A number of improvements have been made to the Stainless Steel Seya beamline. The most
significant change is the addition of new refocus optics to produce a smaller final image
which is located further from the beamline exit flange. This improvement matches the Seya
beamline to modern angle resolved photoemission experiments.
The previous Seya exit mirror produced a final image only 222 mm (8.75 inches) beyond the
exit valve flange. For many experiments, this was not enough clearance to center the
chamber on the focused image. The former cylindrical exit mirror has been replaced by two
mirrors that provide a smaller focused image at a much larger distance from the beamline
exit flange. The new mirror system, designed by Sherry Crossley of the SRC optics group,
was based on one existing mirror and one new mirror purchased from Acton Research
Corporation of Acton, Massachusetts. The vacuum chambers and mirror holders were designed
by Greg Rogers (SRC engineering) and built in the SRC and PSL shops. The new mirrors were
installed November of 1993, and the mirror alignment was fine-tuned in May. The final image
is now located 835 mm (33 inches) beyond the beamline exit flange, allowing even large
experimental chambers to be centered on the focused image. The focused image now measures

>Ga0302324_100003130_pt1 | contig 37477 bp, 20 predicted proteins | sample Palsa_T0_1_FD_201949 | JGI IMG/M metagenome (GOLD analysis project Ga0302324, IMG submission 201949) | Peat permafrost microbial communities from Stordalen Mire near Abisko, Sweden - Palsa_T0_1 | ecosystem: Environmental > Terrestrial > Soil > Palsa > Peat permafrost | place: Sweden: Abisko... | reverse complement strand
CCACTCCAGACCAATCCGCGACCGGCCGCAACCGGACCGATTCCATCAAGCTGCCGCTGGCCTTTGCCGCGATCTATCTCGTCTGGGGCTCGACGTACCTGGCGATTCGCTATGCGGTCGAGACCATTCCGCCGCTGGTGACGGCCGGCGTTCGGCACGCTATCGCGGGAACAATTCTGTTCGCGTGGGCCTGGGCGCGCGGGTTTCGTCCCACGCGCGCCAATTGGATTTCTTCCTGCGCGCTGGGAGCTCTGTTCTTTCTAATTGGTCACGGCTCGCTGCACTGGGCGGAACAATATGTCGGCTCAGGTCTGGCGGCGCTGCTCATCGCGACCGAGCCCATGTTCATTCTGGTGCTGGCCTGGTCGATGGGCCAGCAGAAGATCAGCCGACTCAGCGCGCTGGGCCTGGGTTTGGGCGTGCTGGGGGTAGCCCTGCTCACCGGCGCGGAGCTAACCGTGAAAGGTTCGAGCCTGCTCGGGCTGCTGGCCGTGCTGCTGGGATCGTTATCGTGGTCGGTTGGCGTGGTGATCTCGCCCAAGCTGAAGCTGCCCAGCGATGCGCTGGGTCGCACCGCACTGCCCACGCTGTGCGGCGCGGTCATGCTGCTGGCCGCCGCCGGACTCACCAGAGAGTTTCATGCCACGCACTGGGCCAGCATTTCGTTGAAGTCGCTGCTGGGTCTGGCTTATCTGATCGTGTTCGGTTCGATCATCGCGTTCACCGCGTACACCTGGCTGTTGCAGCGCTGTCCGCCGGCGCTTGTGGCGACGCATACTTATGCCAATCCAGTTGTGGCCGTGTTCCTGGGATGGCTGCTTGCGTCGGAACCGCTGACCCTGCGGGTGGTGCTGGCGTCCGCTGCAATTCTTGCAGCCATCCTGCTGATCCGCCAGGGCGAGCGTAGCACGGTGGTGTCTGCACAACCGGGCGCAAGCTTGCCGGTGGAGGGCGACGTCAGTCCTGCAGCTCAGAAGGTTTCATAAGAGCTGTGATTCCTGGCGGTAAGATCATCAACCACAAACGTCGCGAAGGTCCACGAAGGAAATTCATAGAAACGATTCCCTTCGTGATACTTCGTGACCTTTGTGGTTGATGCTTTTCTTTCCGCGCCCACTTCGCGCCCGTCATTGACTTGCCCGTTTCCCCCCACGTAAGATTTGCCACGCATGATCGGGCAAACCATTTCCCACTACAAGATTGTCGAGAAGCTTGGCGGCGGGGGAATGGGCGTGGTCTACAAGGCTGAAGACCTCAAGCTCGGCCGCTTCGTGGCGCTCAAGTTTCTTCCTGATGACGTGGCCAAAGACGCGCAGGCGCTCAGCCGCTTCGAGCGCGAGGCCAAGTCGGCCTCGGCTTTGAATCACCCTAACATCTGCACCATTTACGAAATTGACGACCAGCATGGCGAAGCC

1.5 mm wide by .9 mm high, compared to the former image size of 3 mm by 1 mm.
New filter and diode arrays were also added to the beamline in November. Lithium fluoride
and aluminum filters can now be easily inserted and removed from the beam path. A nickel
mesh and gallium-arsenide-phosphide photodiode are available for monitoring the beamline
The old manually-operated exit valve has been replaced by a pneumatic valve which can be
interlocked to protect the beamline pressure during gas-phase experiments.
Another improvement is the addition of a computer control system to the beamline which
simplifies taking I-zero scans, and allows the user to enter any desired wavelength
position and scan to it easily. The computer will automatically remove the backlash when
scanning down in wavelength, and limit switches prevent scanning beyond the range of the
Significant changes have also been made in the monochromator drive system. The former
stepping motor has been replaced with a new micro stepping motor which allows finer control
of the grating scan. The rotary encoder has been relocated to a more protected location
inside the monochromator housing. Calibrations with the gas cell before and after the
beamline relocation confirm that the scan is linear and accurate to within 1.2% throughout
the scan range. The measured error in energy is not greater than 0.01 eV at 11.62 eV.
The beamline relocation and the installation of the new exit optics were completed in 1993
by Mike Lagergren, Dan Wallace, and Sherry Crossley, all of the SRC optics group, and Greg
Rogers, SRC engineering.